Why moringa deserves to be included in your daily diet

Moringa (Moringa oleifera) is a thin-branched, gangly-looking plant. This plant, which thrives mainly in South and Southeast Asia, is also commonly called “drumstick tree” due to the shape of its seed pods.

But don’t let its appearance fool you, as moringa is also dubbed “miracle tree” because it can grow well in extreme climates and survive long periods of drought. Its leaves, pods and seeds are all edible and contain essential nutrients that the body needs.

The edible seeds contain a high amount of oleic acid – a beneficial fatty acid also found in olive oil. The leaves are rich in calcium, protein, potassium, iron, zinc and vitamins A, B and C.

Moreover, moringa’s nutrient content far exceeds those found in common foods. It contains nine times more protein than yogurt, 10 times more vitamin A than carrots, 12 times more vitamin C than oranges, 15 times more potassium than bananas and 17 times more calcium than milk. Even moringa exceeds spinach, another superfood, due to its higher iron content than the latter.

Moringa has been used in Ayurvedic Medicine for centuries to relieve headaches, ease constipation. It is also used to stimulate the immune system, promote weight loss and boost the production of breast milk in women. Modern research appears to back this up, with studies showing the ability of M. oleifera to lower cholesterol, balance blood sugar and ease other health concerns. (Related: Discover the many health benefits of Moringa, the ultimate survival ‘superfood.’)

“Tree of life” moringa packed with nutrients

There are several ways to include nutrient-rich moringa in your daily diet. You can stir it into your water, steep it as tea, mix it into smoothies, sprinkle it into soups, bake it into anything and mix it in your guacamole or shake it into salad dressing.

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To eat the seeds, remove the pod and fibrous cover from the seed like you would with sunflower. Moringa is also available in convenient capsules, powder, and extracts. The dried pods and seeds are also available in health-food stores, while leaves are available in supermarkets.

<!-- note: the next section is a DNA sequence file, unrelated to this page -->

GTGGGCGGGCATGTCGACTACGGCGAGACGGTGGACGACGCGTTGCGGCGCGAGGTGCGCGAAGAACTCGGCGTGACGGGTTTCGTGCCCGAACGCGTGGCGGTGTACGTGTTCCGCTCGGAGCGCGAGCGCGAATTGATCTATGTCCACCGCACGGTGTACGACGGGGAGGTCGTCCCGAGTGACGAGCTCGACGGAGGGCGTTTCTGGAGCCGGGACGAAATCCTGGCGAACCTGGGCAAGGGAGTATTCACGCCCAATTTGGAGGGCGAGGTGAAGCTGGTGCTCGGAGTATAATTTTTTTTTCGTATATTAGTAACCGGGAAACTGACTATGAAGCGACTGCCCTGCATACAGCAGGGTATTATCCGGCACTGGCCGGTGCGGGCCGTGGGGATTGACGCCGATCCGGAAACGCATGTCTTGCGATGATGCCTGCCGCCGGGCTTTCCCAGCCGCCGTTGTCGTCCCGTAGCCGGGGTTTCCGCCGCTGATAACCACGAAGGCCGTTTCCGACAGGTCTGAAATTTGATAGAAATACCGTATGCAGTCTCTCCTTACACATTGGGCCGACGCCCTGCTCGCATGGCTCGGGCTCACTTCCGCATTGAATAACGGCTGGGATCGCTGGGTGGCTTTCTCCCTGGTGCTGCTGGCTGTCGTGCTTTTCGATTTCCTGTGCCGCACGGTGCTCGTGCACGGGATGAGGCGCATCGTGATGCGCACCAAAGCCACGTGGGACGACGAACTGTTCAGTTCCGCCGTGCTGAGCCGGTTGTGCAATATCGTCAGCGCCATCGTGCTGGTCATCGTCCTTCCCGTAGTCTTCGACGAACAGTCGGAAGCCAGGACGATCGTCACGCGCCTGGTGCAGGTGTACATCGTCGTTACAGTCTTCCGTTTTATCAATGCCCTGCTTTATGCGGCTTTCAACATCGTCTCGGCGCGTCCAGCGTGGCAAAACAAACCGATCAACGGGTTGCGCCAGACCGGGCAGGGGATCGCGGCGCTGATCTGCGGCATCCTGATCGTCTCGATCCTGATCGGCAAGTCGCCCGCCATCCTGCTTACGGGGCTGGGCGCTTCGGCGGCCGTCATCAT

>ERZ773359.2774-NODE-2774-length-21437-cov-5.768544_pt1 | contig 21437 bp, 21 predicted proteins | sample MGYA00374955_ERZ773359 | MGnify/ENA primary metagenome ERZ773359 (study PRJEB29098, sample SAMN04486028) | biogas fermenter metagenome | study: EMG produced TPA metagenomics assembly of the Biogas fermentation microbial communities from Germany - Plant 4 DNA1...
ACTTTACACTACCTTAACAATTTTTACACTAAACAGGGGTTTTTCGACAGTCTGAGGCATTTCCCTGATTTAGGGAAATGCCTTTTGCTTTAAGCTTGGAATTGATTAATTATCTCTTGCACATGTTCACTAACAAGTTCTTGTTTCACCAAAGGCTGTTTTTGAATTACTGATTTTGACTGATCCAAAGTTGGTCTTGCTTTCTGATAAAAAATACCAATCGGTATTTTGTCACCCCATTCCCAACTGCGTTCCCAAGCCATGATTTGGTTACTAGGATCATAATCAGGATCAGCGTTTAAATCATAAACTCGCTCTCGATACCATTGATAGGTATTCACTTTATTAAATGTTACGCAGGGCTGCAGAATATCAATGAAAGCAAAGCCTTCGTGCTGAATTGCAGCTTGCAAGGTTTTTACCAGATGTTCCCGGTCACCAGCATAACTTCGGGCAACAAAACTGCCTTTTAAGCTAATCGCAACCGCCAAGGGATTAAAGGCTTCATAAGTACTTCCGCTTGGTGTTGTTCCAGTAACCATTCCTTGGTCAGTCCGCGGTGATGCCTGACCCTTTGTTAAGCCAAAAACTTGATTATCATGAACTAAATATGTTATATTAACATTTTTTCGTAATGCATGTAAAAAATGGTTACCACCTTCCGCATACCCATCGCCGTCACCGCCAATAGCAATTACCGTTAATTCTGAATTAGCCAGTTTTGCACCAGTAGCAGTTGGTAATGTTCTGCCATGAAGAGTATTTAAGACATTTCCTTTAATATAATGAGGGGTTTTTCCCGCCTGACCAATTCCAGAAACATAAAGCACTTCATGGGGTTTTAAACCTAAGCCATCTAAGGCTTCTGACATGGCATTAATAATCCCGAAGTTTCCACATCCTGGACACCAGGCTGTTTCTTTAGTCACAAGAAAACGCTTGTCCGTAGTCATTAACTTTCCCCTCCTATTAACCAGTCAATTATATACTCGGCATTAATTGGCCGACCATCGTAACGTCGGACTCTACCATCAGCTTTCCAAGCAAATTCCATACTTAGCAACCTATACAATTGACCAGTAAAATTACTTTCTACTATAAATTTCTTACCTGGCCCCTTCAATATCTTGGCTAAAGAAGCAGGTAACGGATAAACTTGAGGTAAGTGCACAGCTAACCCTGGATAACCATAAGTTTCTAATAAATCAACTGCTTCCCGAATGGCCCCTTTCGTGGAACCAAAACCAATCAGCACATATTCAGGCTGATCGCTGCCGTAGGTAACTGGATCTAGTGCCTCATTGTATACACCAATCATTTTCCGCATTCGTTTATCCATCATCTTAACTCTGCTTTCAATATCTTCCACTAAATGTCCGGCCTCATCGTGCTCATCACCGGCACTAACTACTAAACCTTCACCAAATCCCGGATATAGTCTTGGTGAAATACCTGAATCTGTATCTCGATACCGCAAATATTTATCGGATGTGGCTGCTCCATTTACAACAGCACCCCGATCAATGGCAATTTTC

If you’re new to increasing your “leafy greens” quotient to detoxify, it’s best to start slow by taking one teaspoon if adding to a smoothie, or any stews, sauces and savory family dishes.

For capsules, powder and extracts, just follow the directions on the product packaging and do not exceed the daily dosage listed on the label. In addition, check the label and see if the product has been lab-tested for glyphosate, heavy metals and microbiology. Store moringa in airtight containers, protected from light and heat.

There is no universally recommended dosage for moringa, and its lactation-inducing properties make it an ideal superfood for nursing mothers. While it is safe for daily consumption, its effects can vary from person to person as every individual has unique body chemistry. It’s always best to listen to your own body signals.

But according to VeryWellHealth, there are two medications that may interact with moringa. The first drug is rifampin (which is used to address tuberculosis) and the second drug is sitaglipitin (which is used to address Type 2 diabetes). As such, those taking these drugs would do well to avoid consuming this food.

Watch this video about the amazing benefits of the “miracle tree” moringa.

This video is from the Groovy Bee channel on Brighteon.com.

More related stories:

Moringa oleifera can help treat diabetes, study finds.

Moringa oleifera is a potent anti-inflammatory, study finds.

Moringa plays an important role for breastfeeding mothers, in diabetes, in cancer, and more.

The moringa is a miracle tree that is being promoted as a solution to Third World malnutrition.

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